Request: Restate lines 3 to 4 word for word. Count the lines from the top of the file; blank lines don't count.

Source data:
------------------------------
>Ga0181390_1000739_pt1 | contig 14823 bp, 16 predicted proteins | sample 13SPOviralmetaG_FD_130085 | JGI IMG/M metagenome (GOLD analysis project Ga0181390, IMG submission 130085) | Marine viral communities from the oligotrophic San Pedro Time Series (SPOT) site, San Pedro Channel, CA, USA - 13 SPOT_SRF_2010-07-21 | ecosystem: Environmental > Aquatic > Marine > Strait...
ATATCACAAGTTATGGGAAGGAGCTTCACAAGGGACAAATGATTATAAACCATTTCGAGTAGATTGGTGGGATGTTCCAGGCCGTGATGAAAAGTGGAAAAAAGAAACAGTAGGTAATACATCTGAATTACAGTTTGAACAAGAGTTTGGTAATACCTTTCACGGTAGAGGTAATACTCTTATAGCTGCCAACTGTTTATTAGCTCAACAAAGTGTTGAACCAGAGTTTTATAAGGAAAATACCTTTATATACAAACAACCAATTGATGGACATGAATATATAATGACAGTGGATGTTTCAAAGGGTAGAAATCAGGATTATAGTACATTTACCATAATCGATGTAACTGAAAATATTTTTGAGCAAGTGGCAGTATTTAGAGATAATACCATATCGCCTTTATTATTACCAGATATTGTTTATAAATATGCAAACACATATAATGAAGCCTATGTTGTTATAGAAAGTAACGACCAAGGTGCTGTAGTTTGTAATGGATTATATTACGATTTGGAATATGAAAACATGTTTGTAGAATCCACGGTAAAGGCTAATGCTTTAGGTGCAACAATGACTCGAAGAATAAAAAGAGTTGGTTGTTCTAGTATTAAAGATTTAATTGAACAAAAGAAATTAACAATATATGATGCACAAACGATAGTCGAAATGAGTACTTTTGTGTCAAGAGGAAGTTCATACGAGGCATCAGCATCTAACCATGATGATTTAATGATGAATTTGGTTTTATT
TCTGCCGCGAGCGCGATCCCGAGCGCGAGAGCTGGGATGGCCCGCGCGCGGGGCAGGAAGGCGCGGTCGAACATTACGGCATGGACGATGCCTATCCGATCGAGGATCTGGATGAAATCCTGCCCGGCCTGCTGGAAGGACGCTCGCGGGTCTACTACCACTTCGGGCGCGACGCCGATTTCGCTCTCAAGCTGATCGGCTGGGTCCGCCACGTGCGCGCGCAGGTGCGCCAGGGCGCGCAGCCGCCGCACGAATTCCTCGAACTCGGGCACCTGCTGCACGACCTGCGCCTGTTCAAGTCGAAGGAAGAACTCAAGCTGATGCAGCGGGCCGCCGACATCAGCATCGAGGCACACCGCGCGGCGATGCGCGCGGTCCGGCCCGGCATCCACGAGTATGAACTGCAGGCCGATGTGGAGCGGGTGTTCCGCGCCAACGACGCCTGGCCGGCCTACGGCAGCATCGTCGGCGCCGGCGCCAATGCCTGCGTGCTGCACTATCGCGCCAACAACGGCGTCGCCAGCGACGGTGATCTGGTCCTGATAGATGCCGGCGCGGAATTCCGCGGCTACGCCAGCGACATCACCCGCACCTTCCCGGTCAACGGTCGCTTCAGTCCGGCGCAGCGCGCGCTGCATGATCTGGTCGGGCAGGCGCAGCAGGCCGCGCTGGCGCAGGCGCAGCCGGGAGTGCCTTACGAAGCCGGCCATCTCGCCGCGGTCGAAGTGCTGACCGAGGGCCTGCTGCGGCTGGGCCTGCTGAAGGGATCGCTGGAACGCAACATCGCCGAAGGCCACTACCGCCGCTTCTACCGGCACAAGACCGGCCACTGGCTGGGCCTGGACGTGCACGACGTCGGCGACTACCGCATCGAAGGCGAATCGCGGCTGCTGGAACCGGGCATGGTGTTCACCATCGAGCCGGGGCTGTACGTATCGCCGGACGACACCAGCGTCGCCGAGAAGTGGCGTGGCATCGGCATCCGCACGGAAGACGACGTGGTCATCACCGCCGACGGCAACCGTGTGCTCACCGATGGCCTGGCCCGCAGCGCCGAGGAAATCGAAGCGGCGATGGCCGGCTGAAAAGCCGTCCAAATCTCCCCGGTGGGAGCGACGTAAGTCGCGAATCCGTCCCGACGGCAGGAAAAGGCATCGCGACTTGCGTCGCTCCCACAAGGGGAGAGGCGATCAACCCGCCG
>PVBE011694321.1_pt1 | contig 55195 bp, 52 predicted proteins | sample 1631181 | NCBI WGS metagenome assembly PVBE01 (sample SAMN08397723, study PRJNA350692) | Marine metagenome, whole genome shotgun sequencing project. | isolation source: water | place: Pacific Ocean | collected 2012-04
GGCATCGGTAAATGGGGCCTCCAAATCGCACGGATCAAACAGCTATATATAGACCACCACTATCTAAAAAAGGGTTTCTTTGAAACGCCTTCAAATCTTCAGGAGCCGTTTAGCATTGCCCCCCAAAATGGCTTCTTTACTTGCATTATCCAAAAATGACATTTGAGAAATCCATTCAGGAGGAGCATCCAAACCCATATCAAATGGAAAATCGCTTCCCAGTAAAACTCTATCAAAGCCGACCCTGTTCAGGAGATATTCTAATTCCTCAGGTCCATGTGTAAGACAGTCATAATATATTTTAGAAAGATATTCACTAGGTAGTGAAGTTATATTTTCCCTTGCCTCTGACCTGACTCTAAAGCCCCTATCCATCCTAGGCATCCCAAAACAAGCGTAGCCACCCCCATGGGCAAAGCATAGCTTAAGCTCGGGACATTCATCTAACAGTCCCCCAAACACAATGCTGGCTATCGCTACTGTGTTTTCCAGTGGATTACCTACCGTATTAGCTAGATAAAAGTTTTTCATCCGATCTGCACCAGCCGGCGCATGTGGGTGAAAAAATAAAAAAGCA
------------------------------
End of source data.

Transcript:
TCTGCCGCGAGCGCGATCCCGAGCGCGAGAGCTGGGATGGCCCGCGCGCGGGGCAGGAAGGCGCGGTCGAACATTACGGCATGGACGATGCCTATCCGATCGAGGATCTGGATGAAATCCTGCCCGGCCTGCTGGAAGGACGCTCGCGGGTCTACTACCACTTCGGGCGCGACGCCGATTTCGCTCTCAAGCTGATCGGCTGGGTCCGCCACGTGCGCGCGCAGGTGCGCCAGGGCGCGCAGCCGCCGCACGAATTCCTCGAACTCGGGCACCTGCTGCACGACCTGCGCCTGTTCAAGTCGAAGGAAGAACTCAAGCTGATGCAGCGGGCCGCCGACATCAGCATCGAGGCACACCGCGCGGCGATGCGCGCGGTCCGGCCCGGCATCCACGAGTATGAACTGCAGGCCGATGTGGAGCGGGTGTTCCGCGCCAACGACGCCTGGCCGGCCTACGGCAGCATCGTCGGCGCCGGCGCCAATGCCTGCGTGCTGCACTATCGCGCCAACAACGGCGTCGCCAGCGACGGTGATCTGGTCCTGATAGATGCCGGCGCGGAATTCCGCGGCTACGCCAGCGACATCACCCGCACCTTCCCGGTCAACGGTCGCTTCAGTCCGGCGCAGCGCGCGCTGCATGATCTGGTCGGGCAGGCGCAGCAGGCCGCGCTGGCGCAGGCGCAGCCGGGAGTGCCTTACGAAGCCGGCCATCTCGCCGCGGTCGAAGTGCTGACCGAGGGCCTGCTGCGGCTGGGCCTGCTGAAGGGATCGCTGGAACGCAACATCGCCGAAGGCCACTACCGCCGCTTCTACCGGCACAAGACCGGCCACTGGCTGGGCCTGGACGTGCACGACGTCGGCGACTACCGCATCGAAGGCGAATCGCGGCTGCTGGAACCGGGCATGGTGTTCACCATCGAGCCGGGGCTGTACGTATCGCCGGACGACACCAGCGTCGCCGAGAAGTGGCGTGGCATCGGCATCCGCACGGAAGACGACGTGGTCATCACCGCCGACGGCAACCGTGTGCTCACCGATGGCCTGGCCCGCAGCGCCGAGGAAATCGAAGCGGCGATGGCCGGCTGAAAAGCCGTCCAAATCTCCCCGGTGGGAGCGACGTAAGTCGCGAATCCGTCCCGACGGCAGGAAAAGGCATCGCGACTTGCGTCGCTCCCACAAGGGGAGAGGCGATCAACCCGCCG
>PVBE011694321.1_pt1 | contig 55195 bp, 52 predicted proteins | sample 1631181 | NCBI WGS metagenome assembly PVBE01 (sample SAMN08397723, study PRJNA350692) | Marine metagenome, whole genome shotgun sequencing project. | isolation source: water | place: Pacific Ocean | collected 2012-04